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Monday, January 21, 2019 ARCHIVES  |  SEARCH  |  POST ADS  |  ADVERTISE  |  SUBSCRIBE   |  LOGIN   |  CONTACT US

Bahrain best for business

By Gordon Boyle

I’ve been researching the best and worst places for ease of doing business and according to the latest World Bank report Bahrain sits at 62nd on the list; one place behind Kenya and just ahead of Albania.

Bahrain and the UAE are far and away the best performing countries in the Middle East, but let’s not get too excited. Georgia, who at number six, has jumped 94 places in the index in just 10 years.

When it comes to supporting new businesses, it is not a level-playing field. Whether it’s the basics, like hooking up electricity and registering the business, or more complex regulatory hurdles, your location can impact the success of your venture in a big way.

The World Bank Ease of Doing Business ranking breaks countries’ complex regulatory ecosystems down into quantifiable components. The resulting index and ranking system is a global look at who’s making it easy to do business.

Since the inception of the project in 2003, the business regulatory environment has changed dramatically. Governments have embraced and nurtured advances in information technology to reduce bureaucratic hurdles and increase transparency. Today, in 65 of the 190 economies examined, entrepreneurs can complete at least one business incorporation procedure online, compared with only nine of the 145 measured in 2004.

Let’s consider the case of a potential software entrepreneur. If she was a Canadian, it would take just two procedures, one and a half days and less than one per cent of income per capita to start her business in Toronto.

First, she would need to file for federal incorporation and provincial registration online costing $200 and is completed within a day.

Second, she would need to register online for VAT; this costs nothing and is completed within half a day. She can perform these steps online from the comfort of her home. As her business expands and becomes profitable, she would be expected to pay 20.9pc of her commercial profits in taxes annually.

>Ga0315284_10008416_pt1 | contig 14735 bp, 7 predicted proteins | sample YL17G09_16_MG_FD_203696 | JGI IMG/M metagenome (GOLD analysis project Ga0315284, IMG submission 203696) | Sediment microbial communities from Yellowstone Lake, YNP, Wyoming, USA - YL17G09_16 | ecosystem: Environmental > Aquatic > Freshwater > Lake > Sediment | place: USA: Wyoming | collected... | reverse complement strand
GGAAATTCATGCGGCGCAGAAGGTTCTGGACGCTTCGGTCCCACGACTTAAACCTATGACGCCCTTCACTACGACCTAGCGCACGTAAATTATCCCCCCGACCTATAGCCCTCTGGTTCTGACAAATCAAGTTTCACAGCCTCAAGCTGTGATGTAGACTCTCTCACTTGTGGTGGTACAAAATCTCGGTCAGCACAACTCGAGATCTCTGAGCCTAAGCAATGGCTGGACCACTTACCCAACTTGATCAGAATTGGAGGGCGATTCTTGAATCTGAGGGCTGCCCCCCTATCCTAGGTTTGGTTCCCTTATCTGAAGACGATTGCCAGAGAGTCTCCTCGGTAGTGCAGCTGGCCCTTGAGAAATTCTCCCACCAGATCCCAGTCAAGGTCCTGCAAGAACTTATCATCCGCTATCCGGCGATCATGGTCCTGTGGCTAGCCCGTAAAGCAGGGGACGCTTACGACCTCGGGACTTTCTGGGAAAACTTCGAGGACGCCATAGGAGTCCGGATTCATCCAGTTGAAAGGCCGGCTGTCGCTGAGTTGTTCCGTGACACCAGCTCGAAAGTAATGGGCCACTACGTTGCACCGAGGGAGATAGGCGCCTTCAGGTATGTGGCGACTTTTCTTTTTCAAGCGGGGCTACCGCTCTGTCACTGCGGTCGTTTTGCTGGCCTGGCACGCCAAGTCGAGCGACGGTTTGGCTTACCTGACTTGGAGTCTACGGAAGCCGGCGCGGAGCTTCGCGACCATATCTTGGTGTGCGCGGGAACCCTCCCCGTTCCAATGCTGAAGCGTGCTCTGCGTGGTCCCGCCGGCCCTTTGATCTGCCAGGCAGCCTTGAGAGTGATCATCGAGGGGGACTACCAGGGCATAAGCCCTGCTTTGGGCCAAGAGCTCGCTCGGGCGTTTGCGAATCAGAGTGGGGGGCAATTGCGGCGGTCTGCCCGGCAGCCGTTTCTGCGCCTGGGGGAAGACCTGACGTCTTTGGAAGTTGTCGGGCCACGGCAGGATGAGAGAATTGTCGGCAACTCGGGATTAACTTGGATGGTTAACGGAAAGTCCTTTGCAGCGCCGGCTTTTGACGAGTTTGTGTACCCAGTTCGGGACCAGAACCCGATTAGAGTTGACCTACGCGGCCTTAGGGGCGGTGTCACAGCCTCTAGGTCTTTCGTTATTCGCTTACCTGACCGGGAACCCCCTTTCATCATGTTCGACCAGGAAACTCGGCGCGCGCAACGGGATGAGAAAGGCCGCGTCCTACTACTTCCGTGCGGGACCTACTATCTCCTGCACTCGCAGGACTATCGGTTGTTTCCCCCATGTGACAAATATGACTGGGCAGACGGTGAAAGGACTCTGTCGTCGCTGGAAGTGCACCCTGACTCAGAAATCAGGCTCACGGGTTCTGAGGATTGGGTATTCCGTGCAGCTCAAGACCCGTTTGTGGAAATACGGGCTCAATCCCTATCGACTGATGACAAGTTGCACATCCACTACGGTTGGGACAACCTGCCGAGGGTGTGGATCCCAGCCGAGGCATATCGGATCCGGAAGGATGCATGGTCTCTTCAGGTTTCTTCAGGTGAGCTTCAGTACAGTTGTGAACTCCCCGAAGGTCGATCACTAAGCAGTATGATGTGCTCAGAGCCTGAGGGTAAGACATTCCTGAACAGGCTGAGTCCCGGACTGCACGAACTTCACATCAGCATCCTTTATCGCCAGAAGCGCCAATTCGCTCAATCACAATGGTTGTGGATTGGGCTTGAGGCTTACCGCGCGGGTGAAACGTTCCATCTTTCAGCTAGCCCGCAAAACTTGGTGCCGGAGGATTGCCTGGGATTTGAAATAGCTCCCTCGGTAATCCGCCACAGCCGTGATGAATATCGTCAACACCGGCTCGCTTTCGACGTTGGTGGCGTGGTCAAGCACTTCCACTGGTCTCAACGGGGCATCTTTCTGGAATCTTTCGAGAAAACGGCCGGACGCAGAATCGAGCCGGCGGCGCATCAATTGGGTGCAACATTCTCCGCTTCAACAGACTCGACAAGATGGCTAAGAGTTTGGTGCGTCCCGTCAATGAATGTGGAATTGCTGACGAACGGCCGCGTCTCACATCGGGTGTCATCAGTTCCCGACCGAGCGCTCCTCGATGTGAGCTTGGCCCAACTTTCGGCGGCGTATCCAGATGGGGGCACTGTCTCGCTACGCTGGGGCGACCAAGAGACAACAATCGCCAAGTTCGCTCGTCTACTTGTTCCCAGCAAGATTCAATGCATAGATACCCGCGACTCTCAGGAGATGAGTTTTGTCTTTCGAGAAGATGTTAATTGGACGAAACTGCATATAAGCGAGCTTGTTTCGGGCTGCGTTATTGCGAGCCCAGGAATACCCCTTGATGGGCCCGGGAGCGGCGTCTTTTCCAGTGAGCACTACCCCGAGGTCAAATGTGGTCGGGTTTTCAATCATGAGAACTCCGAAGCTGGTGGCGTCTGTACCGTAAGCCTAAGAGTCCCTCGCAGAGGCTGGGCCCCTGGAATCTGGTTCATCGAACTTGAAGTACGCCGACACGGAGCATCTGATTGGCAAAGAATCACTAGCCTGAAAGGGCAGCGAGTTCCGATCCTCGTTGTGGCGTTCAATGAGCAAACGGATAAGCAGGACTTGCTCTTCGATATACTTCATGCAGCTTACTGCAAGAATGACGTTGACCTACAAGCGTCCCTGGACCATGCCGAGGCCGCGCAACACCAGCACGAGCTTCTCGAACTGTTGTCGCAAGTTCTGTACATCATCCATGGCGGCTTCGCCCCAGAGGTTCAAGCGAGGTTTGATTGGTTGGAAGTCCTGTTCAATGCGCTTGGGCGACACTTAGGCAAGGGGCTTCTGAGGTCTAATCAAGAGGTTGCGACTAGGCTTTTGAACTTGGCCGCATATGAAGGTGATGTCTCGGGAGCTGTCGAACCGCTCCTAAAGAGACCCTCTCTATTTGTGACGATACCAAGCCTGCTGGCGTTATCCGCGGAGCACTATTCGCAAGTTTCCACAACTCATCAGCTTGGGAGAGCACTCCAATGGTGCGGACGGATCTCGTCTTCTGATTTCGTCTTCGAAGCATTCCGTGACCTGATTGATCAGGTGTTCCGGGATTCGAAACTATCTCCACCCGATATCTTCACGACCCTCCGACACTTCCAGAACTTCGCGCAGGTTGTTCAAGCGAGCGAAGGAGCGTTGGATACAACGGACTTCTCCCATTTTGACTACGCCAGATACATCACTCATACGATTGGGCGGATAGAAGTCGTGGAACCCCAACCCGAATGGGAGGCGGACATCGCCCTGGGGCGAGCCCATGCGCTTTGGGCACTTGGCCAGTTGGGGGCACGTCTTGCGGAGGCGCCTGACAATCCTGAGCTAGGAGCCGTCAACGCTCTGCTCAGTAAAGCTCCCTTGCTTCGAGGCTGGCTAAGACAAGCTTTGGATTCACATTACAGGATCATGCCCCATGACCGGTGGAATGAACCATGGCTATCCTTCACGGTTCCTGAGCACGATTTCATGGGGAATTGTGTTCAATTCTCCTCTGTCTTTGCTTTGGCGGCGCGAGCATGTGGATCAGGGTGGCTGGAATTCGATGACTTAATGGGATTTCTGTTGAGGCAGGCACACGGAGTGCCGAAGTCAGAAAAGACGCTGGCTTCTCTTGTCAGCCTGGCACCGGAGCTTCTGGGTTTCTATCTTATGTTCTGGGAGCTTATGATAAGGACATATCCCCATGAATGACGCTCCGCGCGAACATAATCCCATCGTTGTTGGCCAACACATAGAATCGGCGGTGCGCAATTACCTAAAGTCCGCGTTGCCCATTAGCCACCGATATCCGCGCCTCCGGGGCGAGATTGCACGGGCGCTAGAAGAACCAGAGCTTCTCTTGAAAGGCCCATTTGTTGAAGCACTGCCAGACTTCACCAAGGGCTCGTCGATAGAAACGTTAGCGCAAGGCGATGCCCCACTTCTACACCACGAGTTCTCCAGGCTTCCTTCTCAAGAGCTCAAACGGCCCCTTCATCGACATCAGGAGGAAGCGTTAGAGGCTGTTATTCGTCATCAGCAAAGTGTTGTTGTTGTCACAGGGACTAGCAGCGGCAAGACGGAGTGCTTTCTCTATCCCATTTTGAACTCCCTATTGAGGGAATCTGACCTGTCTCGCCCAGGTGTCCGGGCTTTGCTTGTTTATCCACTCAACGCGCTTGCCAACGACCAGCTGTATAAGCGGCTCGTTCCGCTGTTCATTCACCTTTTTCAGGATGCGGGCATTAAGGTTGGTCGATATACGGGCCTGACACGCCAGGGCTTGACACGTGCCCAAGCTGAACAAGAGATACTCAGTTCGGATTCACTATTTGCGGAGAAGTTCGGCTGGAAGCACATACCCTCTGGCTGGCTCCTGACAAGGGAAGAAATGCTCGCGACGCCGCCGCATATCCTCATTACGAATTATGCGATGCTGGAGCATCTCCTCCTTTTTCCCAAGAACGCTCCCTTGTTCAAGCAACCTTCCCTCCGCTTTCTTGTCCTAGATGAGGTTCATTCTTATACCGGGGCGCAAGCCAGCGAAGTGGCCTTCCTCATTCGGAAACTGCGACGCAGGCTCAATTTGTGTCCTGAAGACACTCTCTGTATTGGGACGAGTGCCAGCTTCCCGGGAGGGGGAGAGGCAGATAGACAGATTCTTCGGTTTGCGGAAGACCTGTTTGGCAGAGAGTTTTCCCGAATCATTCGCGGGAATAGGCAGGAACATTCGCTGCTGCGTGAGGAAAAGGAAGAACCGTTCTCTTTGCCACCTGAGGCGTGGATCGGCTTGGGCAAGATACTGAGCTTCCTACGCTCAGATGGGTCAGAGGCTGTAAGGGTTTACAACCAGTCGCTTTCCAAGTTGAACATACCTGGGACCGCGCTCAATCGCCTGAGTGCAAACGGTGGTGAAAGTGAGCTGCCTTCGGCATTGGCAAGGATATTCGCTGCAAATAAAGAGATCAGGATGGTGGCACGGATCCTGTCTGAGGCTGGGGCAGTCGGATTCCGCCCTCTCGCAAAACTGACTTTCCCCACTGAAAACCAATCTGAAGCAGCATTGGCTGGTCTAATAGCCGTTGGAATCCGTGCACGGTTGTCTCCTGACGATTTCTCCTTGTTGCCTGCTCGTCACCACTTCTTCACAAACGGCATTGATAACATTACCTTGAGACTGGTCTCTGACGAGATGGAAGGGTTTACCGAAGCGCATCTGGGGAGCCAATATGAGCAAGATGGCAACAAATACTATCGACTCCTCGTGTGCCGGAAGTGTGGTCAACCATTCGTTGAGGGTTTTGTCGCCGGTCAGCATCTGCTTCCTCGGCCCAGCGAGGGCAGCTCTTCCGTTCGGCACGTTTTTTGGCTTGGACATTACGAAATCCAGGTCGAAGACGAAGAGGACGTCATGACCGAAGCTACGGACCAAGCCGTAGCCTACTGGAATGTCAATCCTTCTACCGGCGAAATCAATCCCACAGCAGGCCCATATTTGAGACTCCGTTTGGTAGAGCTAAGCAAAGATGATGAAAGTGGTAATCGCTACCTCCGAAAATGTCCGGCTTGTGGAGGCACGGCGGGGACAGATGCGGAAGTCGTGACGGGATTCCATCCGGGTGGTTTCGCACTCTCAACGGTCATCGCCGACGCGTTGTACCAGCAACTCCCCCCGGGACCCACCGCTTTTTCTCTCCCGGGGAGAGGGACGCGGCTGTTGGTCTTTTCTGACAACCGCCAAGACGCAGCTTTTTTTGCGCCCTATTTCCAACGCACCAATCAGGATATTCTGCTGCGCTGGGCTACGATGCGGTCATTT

However, if the same entrepreneur were a national of the Philippines, living in Quezon City, the business incorporation process would require 16 procedures, take 28 days and cost around 16pc of income per capita. She would need to make 20 different tax and contribution payments and visit multiple agencies in person. Furthermore, her business would be expected to pay 42.9pc of its commercial profits in taxes and contributions annually.

Cumbersome regulatory structures such as these constrain the ability of entrepreneurs to transform their ideas into viable businesses.

The report measures the processes for starting a business, obtaining a building permit, getting an electricity connection, transferring property, paying taxes, taking a commercial dispute to court, and resolving an insolvency case, as well as credit and equity market regulations and logistics of importing and exporting goods.

There are many other factors such as the availability of skilled labour of market size that are not captured in the report. But it is clear the key areas of interaction between the government and entrepreneurs have some way to go in many countries.

Come on Bahrain with Gulf Air flying three times a week to Georgia it is time we got on the plane to find out how Georgia managed to get to number six in the world when it comes to ease of doing business.

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